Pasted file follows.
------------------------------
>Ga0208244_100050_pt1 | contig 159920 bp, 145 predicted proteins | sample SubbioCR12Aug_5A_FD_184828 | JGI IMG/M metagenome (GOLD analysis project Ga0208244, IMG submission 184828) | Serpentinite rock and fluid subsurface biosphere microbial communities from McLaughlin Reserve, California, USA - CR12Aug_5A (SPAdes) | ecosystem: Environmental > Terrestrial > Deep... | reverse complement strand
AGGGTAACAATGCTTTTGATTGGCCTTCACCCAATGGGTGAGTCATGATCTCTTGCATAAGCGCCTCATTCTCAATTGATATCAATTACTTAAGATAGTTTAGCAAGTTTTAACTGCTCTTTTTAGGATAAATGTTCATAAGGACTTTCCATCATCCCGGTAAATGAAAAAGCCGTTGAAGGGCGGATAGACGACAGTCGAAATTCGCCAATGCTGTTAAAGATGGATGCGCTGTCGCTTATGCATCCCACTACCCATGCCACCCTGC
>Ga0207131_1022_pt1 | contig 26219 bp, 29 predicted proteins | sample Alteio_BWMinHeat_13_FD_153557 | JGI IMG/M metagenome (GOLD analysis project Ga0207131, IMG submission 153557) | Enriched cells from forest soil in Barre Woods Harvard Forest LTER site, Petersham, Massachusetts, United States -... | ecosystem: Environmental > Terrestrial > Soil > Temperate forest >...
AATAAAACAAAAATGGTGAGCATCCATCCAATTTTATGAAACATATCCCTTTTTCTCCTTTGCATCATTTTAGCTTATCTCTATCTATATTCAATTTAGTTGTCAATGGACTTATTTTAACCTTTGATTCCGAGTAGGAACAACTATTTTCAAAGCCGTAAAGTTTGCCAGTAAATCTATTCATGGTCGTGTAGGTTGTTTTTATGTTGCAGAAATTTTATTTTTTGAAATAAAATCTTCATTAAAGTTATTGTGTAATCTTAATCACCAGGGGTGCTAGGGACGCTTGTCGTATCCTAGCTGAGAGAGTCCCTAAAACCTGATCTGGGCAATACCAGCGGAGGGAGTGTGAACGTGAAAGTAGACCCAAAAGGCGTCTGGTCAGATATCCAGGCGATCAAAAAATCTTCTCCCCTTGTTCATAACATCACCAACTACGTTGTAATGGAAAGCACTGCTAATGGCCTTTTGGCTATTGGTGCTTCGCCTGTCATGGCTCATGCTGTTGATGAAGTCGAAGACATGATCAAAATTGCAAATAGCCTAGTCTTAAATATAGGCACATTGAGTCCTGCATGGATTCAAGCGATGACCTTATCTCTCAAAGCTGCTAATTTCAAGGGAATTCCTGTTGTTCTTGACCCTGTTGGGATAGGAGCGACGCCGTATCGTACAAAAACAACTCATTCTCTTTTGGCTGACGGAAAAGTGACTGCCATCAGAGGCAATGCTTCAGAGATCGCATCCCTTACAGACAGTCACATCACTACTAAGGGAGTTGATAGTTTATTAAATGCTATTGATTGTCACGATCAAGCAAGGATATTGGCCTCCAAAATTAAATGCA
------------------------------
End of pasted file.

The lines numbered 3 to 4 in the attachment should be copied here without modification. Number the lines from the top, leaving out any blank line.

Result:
>Ga0207131_1022_pt1 | contig 26219 bp, 29 predicted proteins | sample Alteio_BWMinHeat_13_FD_153557 | JGI IMG/M metagenome (GOLD analysis project Ga0207131, IMG submission 153557) | Enriched cells from forest soil in Barre Woods Harvard Forest LTER site, Petersham, Massachusetts, United States -... | ecosystem: Environmental > Terrestrial > Soil > Temperate forest >...
AATAAAACAAAAATGGTGAGCATCCATCCAATTTTATGAAACATATCCCTTTTTCTCCTTTGCATCATTTTAGCTTATCTCTATCTATATTCAATTTAGTTGTCAATGGACTTATTTTAACCTTTGATTCCGAGTAGGAACAACTATTTTCAAAGCCGTAAAGTTTGCCAGTAAATCTATTCATGGTCGTGTAGGTTGTTTTTATGTTGCAGAAATTTTATTTTTTGAAATAAAATCTTCATTAAAGTTATTGTGTAATCTTAATCACCAGGGGTGCTAGGGACGCTTGTCGTATCCTAGCTGAGAGAGTCCCTAAAACCTGATCTGGGCAATACCAGCGGAGGGAGTGTGAACGTGAAAGTAGACCCAAAAGGCGTCTGGTCAGATATCCAGGCGATCAAAAAATCTTCTCCCCTTGTTCATAACATCACCAACTACGTTGTAATGGAAAGCACTGCTAATGGCCTTTTGGCTATTGGTGCTTCGCCTGTCATGGCTCATGCTGTTGATGAAGTCGAAGACATGATCAAAATTGCAAATAGCCTAGTCTTAAATATAGGCACATTGAGTCCTGCATGGATTCAAGCGATGACCTTATCTCTCAAAGCTGCTAATTTCAAGGGAATTCCTGTTGTTCTTGACCCTGTTGGGATAGGAGCGACGCCGTATCGTACAAAAACAACTCATTCTCTTTTGGCTGACGGAAAAGTGACTGCCATCAGAGGCAATGCTTCAGAGATCGCATCCCTTACAGACAGTCACATCACTACTAAGGGAGTTGATAGTTTATTAAATGCTATTGATTGTCACGATCAAGCAAGGATATTGGCCTCCAAAATTAAATGCA